Something to remember if you’re doing wisdom-of-crowds with calibration estimates.
The correlation between how well individuals do from one year to the next is about 0.65…Regular forecasters scored higher on intelligence and knowledge tests than about 70% of the population. Superforecasters did better, placing higher than about 80% of the population.
People interested in taking these kinds of tests are generally intelligent; superforecasters are somewhat more, but not vastly more, intelligent than that.
Researchers have found that merely asking people to assume their initial judgment is wrong, to seriously consider why that might be, and then make another judgment, produces a second estimate which, when combined with the first, improves accuracy almost as much as getting a second estimate from another person.
There’s a rationalist tradition – I think it started with Mike and Alicorn – that before you get married, you ask all your friends to imagine that the marriage failed and tell you why. I guess if you just asked people “Will our marriage fail?” everyone would say no, either out of optimism or social desirability bias. If you ask “Assume our marriage failed and tell us why”, you’ll actually hear people’s concerns. I think this is the same principle. On the other hand, I’ve never heard of anyone trying this and deciding not to get married after all, so maybe we’re just going through the motions.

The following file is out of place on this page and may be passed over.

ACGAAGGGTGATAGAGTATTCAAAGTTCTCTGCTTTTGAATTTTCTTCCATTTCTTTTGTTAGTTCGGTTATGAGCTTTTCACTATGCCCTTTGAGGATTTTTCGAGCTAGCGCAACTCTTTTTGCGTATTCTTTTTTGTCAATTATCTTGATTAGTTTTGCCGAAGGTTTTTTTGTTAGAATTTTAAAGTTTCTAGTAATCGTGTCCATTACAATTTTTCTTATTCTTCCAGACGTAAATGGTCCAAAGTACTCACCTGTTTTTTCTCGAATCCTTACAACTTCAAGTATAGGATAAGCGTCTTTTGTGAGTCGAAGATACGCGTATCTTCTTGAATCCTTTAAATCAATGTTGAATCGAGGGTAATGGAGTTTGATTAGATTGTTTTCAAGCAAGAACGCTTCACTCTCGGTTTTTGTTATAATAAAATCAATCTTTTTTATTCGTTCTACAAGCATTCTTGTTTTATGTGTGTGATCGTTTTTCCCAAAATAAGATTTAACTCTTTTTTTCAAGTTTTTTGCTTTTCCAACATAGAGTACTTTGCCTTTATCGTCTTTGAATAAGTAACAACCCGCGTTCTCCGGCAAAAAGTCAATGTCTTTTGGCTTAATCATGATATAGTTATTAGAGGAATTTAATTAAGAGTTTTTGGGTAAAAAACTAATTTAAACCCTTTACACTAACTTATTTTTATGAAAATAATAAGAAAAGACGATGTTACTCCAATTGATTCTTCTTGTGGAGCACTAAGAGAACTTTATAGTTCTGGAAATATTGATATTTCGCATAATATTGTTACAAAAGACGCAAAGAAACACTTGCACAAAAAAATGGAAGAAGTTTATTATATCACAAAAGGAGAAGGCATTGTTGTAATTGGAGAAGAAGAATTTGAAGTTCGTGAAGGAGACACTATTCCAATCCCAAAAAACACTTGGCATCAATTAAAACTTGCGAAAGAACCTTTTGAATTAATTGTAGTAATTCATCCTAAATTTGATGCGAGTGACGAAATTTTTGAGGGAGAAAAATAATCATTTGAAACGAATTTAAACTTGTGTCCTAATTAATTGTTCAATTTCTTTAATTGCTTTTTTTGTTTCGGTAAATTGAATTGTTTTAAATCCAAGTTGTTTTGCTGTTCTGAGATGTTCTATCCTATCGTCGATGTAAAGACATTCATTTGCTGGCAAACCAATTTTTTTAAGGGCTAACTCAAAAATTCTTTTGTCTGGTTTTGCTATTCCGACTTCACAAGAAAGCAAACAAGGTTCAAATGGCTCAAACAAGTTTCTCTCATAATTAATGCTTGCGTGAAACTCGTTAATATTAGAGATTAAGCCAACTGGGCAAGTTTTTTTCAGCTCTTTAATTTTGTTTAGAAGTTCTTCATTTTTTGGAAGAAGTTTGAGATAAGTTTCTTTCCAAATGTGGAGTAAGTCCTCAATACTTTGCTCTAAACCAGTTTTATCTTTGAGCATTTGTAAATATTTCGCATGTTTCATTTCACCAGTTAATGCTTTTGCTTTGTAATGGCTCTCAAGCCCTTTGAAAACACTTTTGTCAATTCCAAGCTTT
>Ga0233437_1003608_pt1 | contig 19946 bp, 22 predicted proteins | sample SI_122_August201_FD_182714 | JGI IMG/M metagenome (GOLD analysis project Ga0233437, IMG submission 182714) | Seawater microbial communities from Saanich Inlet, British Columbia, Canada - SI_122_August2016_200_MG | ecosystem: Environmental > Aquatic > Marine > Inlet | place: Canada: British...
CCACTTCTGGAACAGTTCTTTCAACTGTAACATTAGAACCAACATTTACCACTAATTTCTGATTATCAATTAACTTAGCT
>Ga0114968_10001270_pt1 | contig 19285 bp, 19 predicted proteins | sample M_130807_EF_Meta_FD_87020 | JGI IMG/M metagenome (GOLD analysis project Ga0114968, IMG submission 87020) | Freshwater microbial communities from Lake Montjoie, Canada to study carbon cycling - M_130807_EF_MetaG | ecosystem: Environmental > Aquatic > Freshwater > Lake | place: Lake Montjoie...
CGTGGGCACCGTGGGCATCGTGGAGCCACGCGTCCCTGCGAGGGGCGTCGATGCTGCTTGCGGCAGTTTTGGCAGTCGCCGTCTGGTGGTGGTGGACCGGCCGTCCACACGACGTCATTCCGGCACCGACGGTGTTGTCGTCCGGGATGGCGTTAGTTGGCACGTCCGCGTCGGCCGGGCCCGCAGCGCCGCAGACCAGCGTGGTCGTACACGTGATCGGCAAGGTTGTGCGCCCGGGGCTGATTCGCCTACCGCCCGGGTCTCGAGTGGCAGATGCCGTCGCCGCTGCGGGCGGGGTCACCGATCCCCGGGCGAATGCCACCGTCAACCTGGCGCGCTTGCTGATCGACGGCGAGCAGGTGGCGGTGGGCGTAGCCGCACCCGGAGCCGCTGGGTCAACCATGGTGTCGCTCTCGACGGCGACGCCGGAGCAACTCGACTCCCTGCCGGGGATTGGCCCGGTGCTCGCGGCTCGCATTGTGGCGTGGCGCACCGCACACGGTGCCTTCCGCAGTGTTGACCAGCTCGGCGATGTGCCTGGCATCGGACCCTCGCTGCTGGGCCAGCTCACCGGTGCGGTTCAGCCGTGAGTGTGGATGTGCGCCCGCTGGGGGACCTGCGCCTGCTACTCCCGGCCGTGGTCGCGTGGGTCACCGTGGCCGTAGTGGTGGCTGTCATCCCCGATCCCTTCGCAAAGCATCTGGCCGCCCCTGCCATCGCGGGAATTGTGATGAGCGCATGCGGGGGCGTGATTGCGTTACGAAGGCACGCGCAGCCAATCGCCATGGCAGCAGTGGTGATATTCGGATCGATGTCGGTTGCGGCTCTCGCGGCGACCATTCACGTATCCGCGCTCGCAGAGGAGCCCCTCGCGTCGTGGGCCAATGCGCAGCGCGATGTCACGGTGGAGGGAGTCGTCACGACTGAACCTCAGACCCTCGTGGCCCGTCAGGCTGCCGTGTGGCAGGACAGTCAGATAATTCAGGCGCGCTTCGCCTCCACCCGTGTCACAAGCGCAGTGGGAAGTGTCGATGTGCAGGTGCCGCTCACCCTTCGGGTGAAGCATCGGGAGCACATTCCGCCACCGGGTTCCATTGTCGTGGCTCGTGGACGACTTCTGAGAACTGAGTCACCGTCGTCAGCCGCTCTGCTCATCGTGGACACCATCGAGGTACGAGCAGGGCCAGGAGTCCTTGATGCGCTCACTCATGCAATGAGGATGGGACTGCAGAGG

[Superforecaster] Doug Lorch knows that when people read for pleasure they naturally gravitate to the like-minded. So he created a database containing hundreds of information sources – from the New York Times to obscure blogs – that are tagged by their ideological oreintation, subject matter, and geographical origin, then wrote a program that selects what he should read next using criteria that maximize diversity.
Of all humans, only Doug Lorch is virtuous. Well, Doug Lorch and this guy from rationalist Tumblr who tried to get the program but was told it wasn’t really the sort of thing you could just copy and give someone.